Pubdate: Sat, 06 Oct 2012
Source: Bellingham Herald (WA)
Copyright: 2012 Bellingham Herald
Author: David A. Nichols
Note: David A. Nichols is a retired Whatcom County Superior Court judge.


I retired from the bench in 2005, after presiding over Whatcom County 
civil and criminal matters for 20 years. Then, as now, I did not 
believe that marijuana use was an appropriate matter for the criminal 
justice system. I believed that we could more effectively and 
economically tackle marijuana use as a public health issue, and still do.

The only difference I see now is that matters have gotten worse. We 
still arrest more than 9,000 adults every year for the offense of 
possessing marijuana. We still waste police, prosecutor and judge 
time that could be spent on serious crimes. We still saddle otherwise 
law-abiding citizens with criminal records that pose barriers to 
education and employment.

But now, the Canadian gangs and Mexican cartels enriched by marijuana 
prohibition are more violent, and they have extended their operations 
into Washington.

In 2007, a double homicide in an Everett indoor marijuana grow was 
tied to a crime ring from Canada. The same group turned several homes 
in suburban King County neighborhoods into grow operations as well. 
Last October, another ring of homes was raided in Clark County. The 
investigation involved 300 officers from 16 agencies, 56 search 
warrants and 43 arrests. The group had been pulling in approximately 
$27 million a year.

In 2008, agents discovered 200,000 marijuana plants being grown among 
vineyards in the Yakima Valley, and 16,742 being grown in the Ross 
Lake National Recreation Area. Between 2006 and 2010, more than 
500,000 plants were found on the Yakama Reservation. This year, 
93,000 plants were seized from Washington lands in July and August alone.

Here in Whatcom County, tons of B.C. Bud enter the U.S. from lower 
British Columbia, where outlaw motorcycle gangs and Asian crime 
families battle for control of the lucrative trade. Associated gang 
violence is spilling over into Bellingham.

Marijuana is the bread and butter of the multi-national drug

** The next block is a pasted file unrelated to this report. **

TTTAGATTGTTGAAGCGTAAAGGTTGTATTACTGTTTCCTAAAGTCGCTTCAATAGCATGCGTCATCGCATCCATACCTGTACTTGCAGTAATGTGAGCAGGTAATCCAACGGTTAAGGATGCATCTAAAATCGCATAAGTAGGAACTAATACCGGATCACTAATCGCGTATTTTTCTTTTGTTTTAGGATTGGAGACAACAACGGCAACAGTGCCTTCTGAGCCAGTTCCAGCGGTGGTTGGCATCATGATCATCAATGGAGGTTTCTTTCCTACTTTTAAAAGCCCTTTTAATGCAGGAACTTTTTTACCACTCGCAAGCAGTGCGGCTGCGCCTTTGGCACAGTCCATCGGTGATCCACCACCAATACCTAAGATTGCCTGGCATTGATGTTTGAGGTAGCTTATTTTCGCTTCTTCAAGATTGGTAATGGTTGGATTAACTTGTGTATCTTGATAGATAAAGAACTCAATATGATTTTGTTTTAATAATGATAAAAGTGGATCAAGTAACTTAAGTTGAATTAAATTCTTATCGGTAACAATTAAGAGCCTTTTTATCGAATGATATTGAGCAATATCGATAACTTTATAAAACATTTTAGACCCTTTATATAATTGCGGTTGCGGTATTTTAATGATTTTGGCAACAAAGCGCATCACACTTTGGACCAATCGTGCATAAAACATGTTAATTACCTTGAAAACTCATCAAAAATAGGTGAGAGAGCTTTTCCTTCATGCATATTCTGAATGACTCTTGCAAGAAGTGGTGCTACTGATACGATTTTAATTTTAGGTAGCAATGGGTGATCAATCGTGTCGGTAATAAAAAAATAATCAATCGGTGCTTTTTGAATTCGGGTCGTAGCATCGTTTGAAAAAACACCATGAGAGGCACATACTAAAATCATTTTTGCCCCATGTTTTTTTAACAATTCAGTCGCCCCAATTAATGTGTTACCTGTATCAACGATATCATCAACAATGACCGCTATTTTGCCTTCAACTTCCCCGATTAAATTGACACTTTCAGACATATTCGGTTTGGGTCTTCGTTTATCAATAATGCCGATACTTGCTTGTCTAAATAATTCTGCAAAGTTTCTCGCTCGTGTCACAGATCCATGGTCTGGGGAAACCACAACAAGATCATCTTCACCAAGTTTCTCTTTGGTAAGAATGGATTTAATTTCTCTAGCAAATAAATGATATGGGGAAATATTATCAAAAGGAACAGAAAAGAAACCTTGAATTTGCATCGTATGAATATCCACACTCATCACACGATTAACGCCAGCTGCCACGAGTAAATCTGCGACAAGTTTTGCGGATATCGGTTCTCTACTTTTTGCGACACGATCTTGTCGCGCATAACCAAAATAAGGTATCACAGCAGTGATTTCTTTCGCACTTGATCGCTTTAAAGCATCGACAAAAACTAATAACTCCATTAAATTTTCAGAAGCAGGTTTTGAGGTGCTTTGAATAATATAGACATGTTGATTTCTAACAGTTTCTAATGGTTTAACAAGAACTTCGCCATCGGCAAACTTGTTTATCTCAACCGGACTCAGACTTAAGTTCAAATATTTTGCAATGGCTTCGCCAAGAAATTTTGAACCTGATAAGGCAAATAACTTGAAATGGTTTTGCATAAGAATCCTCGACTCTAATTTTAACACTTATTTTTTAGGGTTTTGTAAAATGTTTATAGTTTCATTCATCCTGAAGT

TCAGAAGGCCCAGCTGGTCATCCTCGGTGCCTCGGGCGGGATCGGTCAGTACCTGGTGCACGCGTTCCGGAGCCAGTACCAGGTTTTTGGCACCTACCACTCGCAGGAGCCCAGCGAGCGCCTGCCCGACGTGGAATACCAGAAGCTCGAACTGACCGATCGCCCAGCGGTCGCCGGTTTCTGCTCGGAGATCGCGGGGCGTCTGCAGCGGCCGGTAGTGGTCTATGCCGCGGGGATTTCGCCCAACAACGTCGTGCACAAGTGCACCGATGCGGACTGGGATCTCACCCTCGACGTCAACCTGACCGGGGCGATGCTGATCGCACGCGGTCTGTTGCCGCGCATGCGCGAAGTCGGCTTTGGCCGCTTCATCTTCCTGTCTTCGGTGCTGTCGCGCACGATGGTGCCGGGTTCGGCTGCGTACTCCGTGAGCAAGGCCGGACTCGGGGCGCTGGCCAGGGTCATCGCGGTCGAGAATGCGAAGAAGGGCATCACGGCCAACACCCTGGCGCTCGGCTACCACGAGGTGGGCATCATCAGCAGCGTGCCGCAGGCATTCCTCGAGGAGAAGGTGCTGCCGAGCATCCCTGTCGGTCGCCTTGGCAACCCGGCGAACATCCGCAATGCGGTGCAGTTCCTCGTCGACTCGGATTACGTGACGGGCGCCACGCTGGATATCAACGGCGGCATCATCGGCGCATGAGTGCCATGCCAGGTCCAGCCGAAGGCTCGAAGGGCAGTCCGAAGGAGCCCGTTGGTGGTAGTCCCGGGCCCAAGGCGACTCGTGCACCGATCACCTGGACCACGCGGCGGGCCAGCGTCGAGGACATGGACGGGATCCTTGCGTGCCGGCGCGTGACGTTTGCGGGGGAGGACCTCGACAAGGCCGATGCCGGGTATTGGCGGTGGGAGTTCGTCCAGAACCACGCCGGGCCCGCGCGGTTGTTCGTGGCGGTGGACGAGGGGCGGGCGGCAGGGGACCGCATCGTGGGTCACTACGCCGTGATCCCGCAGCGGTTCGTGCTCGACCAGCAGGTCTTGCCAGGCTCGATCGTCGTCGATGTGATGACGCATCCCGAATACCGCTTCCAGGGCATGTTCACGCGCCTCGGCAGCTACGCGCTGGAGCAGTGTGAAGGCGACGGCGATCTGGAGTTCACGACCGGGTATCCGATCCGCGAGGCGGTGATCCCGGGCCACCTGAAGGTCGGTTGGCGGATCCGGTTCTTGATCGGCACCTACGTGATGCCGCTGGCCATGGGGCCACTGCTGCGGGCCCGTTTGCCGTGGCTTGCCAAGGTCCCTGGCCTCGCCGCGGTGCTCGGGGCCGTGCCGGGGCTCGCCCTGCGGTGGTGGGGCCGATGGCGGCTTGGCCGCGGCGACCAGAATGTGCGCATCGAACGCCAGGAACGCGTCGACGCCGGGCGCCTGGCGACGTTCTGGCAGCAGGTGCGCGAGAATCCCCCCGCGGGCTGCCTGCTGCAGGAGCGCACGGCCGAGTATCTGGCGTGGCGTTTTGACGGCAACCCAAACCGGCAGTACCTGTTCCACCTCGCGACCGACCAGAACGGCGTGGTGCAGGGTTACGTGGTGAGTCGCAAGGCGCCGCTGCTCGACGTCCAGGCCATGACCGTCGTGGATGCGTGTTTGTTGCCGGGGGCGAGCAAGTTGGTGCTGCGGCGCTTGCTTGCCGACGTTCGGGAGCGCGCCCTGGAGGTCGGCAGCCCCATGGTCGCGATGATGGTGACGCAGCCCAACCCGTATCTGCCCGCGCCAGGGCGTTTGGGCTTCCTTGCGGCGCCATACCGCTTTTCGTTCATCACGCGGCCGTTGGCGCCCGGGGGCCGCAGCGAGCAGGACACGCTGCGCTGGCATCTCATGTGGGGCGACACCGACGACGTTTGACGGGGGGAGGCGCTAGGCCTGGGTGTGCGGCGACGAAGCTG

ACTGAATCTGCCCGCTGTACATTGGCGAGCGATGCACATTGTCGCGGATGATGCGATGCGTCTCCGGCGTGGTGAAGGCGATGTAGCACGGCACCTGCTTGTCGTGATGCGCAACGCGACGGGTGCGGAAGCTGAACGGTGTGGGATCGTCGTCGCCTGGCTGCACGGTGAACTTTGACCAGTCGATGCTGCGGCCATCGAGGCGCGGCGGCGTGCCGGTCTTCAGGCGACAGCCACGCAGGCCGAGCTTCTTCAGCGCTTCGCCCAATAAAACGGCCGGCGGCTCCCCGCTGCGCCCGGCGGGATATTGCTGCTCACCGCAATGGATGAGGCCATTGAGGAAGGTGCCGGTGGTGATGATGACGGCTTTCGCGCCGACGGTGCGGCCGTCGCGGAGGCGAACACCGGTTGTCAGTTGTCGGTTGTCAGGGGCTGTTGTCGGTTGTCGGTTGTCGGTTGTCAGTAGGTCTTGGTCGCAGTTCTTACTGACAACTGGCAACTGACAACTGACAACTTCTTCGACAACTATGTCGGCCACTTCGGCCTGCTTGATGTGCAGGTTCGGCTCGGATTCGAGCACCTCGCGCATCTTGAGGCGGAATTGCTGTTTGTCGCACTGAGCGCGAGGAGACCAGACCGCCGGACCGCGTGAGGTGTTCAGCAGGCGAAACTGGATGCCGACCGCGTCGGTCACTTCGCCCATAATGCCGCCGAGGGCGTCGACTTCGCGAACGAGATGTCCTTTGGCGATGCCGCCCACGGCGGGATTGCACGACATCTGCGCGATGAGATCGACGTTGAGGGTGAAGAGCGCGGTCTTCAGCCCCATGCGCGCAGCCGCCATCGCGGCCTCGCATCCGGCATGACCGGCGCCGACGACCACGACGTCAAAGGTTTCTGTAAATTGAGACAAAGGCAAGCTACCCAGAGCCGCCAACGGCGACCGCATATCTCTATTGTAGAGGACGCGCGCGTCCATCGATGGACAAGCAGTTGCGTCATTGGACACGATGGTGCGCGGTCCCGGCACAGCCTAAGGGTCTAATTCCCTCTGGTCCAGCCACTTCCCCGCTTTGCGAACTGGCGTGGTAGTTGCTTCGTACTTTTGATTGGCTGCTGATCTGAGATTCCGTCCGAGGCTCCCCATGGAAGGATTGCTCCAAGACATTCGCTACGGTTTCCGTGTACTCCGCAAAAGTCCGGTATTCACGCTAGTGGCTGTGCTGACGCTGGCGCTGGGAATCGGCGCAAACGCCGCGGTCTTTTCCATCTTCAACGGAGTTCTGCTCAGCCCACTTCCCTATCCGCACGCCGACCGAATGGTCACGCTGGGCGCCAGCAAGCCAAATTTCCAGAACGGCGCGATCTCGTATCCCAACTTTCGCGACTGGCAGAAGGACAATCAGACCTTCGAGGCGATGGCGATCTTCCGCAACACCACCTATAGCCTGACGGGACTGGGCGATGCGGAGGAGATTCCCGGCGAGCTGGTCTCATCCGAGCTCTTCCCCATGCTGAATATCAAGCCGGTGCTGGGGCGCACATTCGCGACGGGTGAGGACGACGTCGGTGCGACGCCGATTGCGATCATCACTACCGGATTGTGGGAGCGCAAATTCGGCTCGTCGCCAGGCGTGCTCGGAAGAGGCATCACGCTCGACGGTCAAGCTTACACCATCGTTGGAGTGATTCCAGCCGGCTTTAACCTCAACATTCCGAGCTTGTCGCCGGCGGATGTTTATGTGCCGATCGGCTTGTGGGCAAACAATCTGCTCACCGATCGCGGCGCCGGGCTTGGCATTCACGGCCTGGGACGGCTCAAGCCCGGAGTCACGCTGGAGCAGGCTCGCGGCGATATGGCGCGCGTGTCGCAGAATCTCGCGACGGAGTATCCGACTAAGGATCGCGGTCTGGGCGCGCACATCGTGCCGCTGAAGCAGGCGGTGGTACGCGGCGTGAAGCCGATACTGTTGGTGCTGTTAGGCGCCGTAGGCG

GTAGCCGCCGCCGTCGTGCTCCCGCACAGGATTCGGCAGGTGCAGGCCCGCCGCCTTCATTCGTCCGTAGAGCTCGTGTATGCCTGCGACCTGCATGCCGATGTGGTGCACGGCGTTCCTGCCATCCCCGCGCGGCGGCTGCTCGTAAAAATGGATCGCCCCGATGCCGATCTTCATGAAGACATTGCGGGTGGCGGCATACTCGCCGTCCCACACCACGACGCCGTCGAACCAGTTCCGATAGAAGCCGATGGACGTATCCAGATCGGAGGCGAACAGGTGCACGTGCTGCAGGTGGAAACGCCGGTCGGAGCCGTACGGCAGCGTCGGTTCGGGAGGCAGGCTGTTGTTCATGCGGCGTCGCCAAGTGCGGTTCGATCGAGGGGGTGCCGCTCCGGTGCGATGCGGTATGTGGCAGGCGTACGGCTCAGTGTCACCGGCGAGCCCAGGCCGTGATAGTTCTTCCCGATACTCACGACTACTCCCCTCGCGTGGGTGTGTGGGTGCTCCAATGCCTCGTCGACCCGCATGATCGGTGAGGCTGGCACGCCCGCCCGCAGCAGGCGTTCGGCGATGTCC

trafficking organizations. Tons of it are smuggled into the U.S. each 
year by tractor-trailers, airplanes, tunnels and even catapults. Tons 
more are grown on our own soil. The billions of dollars the marijuana 
black market generates subsidize the gangs' production of cocaine and 
heroin, and make it possible for them to buy guns and corrupt governments.

Just as with alcohol Prohibition, our marijuana prohibition is not 
only failing. It is doing real harm. It is relinquishing control to 
the bad guys and making them richer.

We can do better. We can take control of marijuana, tightly regulate 
it, and invest tax revenues in proven public health strategies for 
preventing and treating marijuana abuse. Initiative 502, which will 
be on our November ballot, does just this. It legalizes, regulates 
and taxes the purchase and possession of limited quantities of 
marijuana for adults 21 and over. Only licensed Washington businesses 
would be allowed to grow and sell marijuana, and only through 
standalone, marijuana-only stores located at least 1,000 feet from 
schools, parks and playgrounds. It dedicates hundreds of millions of 
dollars of new marijuana excise taxes to prevention, public health 
education, research, and evaluation.

Initiative 502 will not, by itself, dismantle the violent drug 
trafficking organizations. However, it is a solid first step that can 
provide a model for how a tightly regulated legal market can 
complement law enforcement's efforts to choke off illegal supply 
chains. By separating customers from criminals at the point of sale, 
we deprive these gangs of a significant source of revenue and weaken them.

It's time for a new approach to marijuana. Initiative 502 is a 
thoughtful proposal for change. Please vote yes.
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MAP posted-by: Jay Bergstrom